Ty Wilson Law October 2018

www.TyWi lsonLaw. com 1-866-937-5454

Your Compass MONTHLY



It’s a great time of year —we are officially in the fall season! The weather should start cooling off. Baseball season is coming to an end, and if you are a political person, there is an election coming up next month. We are rapidly finishing out this year. I feel like this year has really buzzed by. Having children makes you notice suddenly that your children are growing up and becoming more and more mature. You realize that little baby that you thought you would never stop changing diapers for now is a grown child that you feel like you spend more time driving around for their schedules more than your own. I often think, there will be a day when I miss the craziness. When that thought appears, I smile and enjoy the madness as it is happening. The one constant is change. Just when you get use to something, mark my words, something will change. Speaking of change, my firm is open to suggestions on topics for the newsletter, please let me know if have suggestions.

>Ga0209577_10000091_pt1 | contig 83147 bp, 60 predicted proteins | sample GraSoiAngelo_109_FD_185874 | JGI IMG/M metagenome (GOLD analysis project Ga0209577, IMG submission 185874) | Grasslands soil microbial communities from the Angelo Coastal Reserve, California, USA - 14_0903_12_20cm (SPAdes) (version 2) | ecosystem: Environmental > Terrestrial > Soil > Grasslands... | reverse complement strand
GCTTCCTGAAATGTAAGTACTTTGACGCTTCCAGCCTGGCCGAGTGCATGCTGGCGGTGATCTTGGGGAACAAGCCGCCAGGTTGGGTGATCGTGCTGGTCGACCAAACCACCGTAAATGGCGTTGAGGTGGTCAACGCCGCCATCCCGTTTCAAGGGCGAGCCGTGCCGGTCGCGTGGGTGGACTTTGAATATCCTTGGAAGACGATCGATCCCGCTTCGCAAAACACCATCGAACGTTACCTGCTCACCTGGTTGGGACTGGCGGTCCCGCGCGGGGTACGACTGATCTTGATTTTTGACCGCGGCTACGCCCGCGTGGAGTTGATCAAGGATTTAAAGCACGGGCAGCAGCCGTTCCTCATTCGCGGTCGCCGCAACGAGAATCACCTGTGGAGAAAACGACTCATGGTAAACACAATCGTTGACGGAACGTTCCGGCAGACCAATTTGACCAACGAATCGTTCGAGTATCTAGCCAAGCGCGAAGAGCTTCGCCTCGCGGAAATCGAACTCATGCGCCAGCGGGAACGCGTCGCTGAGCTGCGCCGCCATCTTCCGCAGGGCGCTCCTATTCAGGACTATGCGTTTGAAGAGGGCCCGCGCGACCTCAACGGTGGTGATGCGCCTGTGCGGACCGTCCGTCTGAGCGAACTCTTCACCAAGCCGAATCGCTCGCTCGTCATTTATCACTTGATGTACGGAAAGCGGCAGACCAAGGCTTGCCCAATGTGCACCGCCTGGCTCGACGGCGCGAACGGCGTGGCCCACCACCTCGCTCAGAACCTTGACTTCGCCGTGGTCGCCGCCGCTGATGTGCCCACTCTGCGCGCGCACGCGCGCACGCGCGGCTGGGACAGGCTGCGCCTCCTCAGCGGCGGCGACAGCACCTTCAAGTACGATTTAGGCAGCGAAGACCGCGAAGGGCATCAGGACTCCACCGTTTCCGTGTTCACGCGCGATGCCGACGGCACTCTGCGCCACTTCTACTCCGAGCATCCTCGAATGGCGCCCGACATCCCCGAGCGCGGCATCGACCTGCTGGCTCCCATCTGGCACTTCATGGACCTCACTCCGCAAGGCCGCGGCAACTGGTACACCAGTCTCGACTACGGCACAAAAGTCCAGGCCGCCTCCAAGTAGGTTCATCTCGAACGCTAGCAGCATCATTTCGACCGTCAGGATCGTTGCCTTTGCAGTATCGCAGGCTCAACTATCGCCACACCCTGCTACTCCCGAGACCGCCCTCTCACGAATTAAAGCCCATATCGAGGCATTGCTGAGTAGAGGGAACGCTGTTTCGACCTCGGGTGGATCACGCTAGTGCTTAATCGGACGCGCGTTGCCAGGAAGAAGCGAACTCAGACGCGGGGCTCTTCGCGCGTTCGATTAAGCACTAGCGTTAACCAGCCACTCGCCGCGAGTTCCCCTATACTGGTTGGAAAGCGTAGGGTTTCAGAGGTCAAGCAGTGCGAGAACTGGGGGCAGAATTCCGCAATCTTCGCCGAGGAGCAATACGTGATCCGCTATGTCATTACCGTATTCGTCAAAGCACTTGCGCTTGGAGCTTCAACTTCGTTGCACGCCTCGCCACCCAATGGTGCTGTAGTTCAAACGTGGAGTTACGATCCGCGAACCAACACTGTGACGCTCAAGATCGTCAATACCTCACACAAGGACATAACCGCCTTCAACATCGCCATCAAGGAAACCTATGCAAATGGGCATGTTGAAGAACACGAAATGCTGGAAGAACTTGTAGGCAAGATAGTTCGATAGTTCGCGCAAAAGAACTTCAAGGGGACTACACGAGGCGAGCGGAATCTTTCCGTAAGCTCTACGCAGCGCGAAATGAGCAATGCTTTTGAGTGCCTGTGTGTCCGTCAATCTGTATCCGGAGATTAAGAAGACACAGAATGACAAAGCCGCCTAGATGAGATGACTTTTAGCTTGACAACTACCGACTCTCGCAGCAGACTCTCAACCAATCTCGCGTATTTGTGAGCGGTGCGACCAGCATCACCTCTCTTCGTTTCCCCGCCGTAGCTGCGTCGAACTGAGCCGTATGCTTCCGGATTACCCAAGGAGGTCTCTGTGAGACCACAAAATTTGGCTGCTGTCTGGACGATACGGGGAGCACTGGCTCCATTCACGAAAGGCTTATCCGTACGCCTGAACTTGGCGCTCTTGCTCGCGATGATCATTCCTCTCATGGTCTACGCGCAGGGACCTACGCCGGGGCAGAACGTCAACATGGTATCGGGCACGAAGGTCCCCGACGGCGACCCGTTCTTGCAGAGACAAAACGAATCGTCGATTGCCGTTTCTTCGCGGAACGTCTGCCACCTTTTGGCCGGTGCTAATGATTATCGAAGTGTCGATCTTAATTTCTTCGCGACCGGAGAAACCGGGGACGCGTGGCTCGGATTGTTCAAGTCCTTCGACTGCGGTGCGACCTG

People do all sorts of things to wake themselves up. Some go through countless cups of coffee, some go on quick morning jaunts through the neighborhood, and some even spray themselves with energizing face mist. Whatever your preferred wake-up method is, chances are that you struggle to drag yourself out of your warm bed every once in a while. However, teenagers struggle more than most with both waking up and sleeping. Teenagers often have the reputation of sleeping too much, but the actual data detailing teens’ sleep habits might surprise you. While The Sleep Foundation recommends that teens get nine or more hours of sleep each night, they concluded that over 75 percent of teens are nowhere close to reaching that amount. Sleep researchers refer to adolescents and their sleep patterns as “the perfect storm.”Many factors can reduce sleep among young people, but in general, there are two main types of causes: behavioral (the psychological, societal, and cultural features of a teen’s life) and biological (the brain processes that regulate the amount and timing of sleep). Biological factors, in particular, appear to undergo significant changes during adolescence. Teens’ daily physical clocks seem to slow down and lag behind as they progress through their middle school and high school years. IS YOUR TEEN SLEEPING ENOUGH? The 8-Hour Block Might Not Be the Best Option

-Ty Wilson

While modern sleep experts tout the consecutive eight-hour sleep regimen (or nine hours for teens), historically, people approached their nightly routines quite differently. Before the

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